The case for swim ear plugs

For children with recurrent ear infections such as swimmer’s ear (otitis externa), infections of the middle ear (otitis media) or ear tubes, the best bet is often swim ear plugs. These custom plugs keep ears dry preventing water containing harmful bacteria to get trapped inside the ear.

swimmers ear and hearing loss
Swimmer’s ear can be extremely painful for
children. Ear plugs can be an excellent remedy
to avoid this condition. 

Many doctors recommend swim ear plugs for children that have ear tubes. Ear tubes are small cylinders that have been placed through the eardrum in the case of recurring middle ear infections in order to allow fluid to drain. Other doctors recommend regular use of swim ear plugs only when diving or swimming in untreated water, such as lakes, rivers and oceans.

The argument for limited use of plugs for children with ear tubes is predicated on the fact that surface tension of the water will prevent any water from entering the ear tubes, so unless a child is swimming 3 feet or more under water, they should be safe. To that end, children with ear tubes also should wear swim ear plugs whenever ears are submerged in soapy water in the bathtub. Soap acts as a surfactant, or lubricant, to reduce the surface tension and will allow the water to enter the tubes.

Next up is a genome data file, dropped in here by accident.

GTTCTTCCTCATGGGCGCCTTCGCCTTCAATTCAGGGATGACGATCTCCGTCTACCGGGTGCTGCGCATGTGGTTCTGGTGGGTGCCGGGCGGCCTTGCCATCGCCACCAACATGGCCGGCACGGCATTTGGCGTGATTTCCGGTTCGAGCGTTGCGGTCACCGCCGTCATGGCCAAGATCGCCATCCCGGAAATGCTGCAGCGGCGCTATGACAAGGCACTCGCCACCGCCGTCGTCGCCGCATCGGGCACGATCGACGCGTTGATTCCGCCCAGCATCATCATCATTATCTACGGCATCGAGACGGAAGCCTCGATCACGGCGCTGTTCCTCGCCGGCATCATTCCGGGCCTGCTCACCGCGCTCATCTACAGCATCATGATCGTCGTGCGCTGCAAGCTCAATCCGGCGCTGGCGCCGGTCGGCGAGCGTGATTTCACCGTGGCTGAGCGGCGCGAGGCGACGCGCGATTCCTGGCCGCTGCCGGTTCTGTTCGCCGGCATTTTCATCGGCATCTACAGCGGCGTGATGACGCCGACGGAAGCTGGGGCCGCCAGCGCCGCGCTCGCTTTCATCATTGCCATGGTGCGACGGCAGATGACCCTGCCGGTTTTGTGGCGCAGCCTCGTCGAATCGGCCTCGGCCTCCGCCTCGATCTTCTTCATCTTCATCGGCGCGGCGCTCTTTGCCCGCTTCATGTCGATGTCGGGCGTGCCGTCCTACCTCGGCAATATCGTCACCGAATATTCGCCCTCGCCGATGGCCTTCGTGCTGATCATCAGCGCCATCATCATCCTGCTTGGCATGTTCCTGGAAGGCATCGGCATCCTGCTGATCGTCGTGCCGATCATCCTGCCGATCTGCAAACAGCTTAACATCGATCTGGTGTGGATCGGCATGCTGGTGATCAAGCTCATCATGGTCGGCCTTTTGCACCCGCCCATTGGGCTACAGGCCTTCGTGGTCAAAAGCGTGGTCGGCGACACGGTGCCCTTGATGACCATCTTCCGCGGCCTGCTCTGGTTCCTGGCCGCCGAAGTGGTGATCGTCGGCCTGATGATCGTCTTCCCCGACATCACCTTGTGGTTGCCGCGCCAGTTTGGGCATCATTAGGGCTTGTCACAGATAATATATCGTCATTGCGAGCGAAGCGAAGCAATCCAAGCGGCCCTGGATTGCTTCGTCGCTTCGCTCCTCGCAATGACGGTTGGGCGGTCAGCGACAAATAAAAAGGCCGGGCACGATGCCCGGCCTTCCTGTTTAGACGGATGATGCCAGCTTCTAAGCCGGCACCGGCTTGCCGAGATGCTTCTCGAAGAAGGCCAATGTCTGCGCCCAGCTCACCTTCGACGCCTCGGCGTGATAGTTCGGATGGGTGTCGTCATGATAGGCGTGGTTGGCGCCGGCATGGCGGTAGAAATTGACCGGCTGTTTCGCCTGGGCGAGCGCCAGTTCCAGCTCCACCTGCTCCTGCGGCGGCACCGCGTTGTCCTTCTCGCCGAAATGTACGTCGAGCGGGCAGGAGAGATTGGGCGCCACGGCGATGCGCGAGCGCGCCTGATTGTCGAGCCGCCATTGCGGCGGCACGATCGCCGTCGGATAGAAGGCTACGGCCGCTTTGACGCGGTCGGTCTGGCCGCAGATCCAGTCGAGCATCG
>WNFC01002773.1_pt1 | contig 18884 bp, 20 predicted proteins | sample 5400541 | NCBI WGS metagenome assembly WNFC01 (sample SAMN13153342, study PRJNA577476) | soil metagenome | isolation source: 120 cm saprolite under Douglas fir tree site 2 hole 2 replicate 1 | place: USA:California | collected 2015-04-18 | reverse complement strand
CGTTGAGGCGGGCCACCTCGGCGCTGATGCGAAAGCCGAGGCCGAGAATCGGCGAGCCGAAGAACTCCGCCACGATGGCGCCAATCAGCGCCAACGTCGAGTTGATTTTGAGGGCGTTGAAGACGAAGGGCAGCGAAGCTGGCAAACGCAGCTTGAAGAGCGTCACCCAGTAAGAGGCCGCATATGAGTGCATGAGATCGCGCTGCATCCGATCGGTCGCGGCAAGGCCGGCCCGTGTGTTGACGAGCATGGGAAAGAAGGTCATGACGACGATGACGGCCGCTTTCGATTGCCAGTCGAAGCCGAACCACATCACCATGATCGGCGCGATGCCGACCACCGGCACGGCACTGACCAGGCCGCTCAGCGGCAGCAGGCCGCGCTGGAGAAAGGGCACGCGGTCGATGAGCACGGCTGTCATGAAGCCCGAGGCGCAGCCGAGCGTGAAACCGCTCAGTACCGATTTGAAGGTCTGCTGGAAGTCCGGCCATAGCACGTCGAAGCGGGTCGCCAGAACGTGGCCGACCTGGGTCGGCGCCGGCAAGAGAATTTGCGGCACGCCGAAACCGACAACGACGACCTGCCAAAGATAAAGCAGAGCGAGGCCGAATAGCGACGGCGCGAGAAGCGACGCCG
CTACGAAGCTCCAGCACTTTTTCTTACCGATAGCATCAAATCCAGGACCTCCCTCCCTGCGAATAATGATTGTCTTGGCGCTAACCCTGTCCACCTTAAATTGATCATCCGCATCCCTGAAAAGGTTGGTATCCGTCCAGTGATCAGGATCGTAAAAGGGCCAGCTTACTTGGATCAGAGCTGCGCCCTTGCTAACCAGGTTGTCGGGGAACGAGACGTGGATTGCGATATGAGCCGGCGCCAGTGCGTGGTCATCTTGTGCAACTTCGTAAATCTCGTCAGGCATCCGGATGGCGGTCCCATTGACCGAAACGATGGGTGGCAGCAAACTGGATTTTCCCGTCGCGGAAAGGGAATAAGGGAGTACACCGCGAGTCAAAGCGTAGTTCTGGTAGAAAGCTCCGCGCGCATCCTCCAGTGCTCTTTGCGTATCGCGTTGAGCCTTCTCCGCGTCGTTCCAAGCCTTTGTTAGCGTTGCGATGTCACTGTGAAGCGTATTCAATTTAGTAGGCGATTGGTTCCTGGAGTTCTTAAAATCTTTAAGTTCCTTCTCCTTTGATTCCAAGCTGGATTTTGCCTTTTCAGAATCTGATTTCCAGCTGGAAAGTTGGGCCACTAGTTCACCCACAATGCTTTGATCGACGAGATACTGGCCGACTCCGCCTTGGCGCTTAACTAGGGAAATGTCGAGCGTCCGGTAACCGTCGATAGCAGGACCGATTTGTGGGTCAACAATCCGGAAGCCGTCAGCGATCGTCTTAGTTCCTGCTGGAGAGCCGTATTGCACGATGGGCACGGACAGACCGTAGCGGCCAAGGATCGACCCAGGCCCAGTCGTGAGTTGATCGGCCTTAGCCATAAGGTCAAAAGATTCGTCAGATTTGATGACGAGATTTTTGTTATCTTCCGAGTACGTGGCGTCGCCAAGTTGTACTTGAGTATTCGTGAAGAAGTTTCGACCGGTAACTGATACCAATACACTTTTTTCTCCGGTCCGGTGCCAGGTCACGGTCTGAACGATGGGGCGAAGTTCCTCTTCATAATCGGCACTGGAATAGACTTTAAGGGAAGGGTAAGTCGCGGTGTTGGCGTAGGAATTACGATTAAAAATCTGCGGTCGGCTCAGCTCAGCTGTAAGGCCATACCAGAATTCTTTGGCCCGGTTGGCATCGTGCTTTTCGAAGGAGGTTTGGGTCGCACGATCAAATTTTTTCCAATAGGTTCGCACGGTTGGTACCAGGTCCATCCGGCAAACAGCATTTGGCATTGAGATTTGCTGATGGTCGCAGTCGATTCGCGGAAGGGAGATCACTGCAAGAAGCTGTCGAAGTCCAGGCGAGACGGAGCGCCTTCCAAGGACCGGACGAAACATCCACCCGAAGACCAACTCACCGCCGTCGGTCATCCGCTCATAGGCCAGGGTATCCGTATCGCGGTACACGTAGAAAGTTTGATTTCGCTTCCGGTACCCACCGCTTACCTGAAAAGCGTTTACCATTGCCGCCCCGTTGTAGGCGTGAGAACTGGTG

Even without ear tubes, swimming can pose risks for children with current ear infections or previous surgery. Although swimming doesn’t cause middle ear infections, swim ear plugs should be worn so any water pollutants don’t make an existing infection worse. Keep in mind also that underwater swimming can cause painful pressure changes for children with ear infections. And in the case of a ruptured acute otitis media, also known as an ear infection with a ruptured eardrum, swimming should be avoided completely until the infection has cleared up.

Purchase ear plugs now at www.spurt.co.za

Top Father’s Day Gifts for Swimmer Dads

Father’s Day is just around the corner! Here’s a couple gift ideas for Father’s Day, but specifically for those dads that are active swimmers: